The Guardian, which has suddenly become my top source for all manner of bizarre video game related news, reports that primary school children between the ages of nine and eleven are being shown images of a violent persuasion from the Grand Theft Auto series, in an effort to prevent them from turning violent. The objective is to prevent the prevent desensitization from violence.
The children have to categorize images into “good real life”, “bad real life” and “not real” categories. The goal here is to provide a disconnect from the violence they witness on TV and in video games and categorize them as detached from reality. Seems like an interesting concept, until you realize that these kids are being kept from getting desensitized by sensitizing them to images of violence, which, one might argue, is a tad counter-intuitive.
Love it or hate it, Grand Theft Auto inevitably continues to shape the dialogue around violence and freedom of expression in (R-rated) video games.
Two days ago an anonymous source claimed that Six Days in Fallujah was finished and vowed to get it published.
That’s the news. Now let’s analyze it.
Six Days in Fallujah Controversy
Six Days in Fallujah epitomizes hypocritical doubles standards applied to video games. Developed by Atomic Games, Six Days is described as a survival horror game. It focuses on the second battle of Fallujah during Operation Iraqi Freedom, covering the lives of a squad of U.S. Marines for, brace yourself for this may be shocking, six days.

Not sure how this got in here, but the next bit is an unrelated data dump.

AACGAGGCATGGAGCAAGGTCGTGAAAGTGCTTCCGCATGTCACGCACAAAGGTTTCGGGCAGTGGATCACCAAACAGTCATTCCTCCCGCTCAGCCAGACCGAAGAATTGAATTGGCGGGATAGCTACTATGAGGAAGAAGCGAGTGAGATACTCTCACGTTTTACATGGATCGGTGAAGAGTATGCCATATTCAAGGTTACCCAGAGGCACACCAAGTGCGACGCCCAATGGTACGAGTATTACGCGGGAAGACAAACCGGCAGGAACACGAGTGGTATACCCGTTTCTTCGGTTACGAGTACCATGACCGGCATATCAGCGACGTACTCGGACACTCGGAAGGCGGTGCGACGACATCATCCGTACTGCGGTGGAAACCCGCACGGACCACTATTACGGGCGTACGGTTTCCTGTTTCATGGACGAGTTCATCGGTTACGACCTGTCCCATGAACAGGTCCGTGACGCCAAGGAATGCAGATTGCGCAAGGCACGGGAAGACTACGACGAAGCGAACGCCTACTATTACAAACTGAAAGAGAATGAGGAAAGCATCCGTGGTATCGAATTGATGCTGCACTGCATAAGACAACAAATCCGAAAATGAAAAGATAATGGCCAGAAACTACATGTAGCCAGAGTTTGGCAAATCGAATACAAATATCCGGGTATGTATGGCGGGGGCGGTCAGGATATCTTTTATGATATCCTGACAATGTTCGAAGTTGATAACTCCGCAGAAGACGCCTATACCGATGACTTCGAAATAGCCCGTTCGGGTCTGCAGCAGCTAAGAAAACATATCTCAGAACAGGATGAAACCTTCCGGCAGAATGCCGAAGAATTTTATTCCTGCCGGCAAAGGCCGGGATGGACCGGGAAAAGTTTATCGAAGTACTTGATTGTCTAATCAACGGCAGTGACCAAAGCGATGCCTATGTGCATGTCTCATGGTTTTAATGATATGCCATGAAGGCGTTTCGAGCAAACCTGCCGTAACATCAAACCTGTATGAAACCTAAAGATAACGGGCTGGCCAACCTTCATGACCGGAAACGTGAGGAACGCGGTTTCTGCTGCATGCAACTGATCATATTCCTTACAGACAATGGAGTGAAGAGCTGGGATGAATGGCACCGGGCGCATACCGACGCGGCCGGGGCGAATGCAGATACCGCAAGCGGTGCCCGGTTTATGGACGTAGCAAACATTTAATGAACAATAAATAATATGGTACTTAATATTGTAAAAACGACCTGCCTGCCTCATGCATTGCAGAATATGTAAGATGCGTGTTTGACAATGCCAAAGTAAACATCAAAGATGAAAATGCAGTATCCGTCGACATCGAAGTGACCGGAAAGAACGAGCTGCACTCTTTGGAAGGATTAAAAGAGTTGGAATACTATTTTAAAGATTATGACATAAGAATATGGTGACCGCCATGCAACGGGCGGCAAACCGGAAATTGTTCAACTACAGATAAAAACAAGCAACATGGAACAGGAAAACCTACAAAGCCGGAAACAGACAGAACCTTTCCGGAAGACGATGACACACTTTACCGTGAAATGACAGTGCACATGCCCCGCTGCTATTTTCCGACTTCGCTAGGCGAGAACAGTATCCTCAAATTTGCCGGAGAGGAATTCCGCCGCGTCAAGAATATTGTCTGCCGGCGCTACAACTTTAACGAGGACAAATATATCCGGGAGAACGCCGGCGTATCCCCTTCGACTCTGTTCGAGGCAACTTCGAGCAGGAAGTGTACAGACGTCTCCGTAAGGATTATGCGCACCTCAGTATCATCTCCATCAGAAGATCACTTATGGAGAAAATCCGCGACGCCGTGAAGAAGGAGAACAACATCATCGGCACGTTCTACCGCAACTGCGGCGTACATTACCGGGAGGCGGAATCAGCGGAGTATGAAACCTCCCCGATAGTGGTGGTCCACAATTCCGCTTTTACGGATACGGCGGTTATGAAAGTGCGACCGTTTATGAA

Halfway through development, with Konami on board as a publisher, the game was engulfed in a blinding haze of controversy regarding its content and appropriateness. Concerns were raised about the focus on real world issues that were a little too recent.
Why is SDiF Different From Any Other Shooter?
The game was developed by Atomic Games upon the request of a battalion of marines that returned from Fallujah. The game features authentically constructed locations, situations and battles, complete with the real life names and likenesses of the marines. Atomic Games conducted over 70 interviews with marines, other military officials, war historians, Iraqi civilians and even some insurgents to create one of the most historically and psychologically accurate military shooters ever built.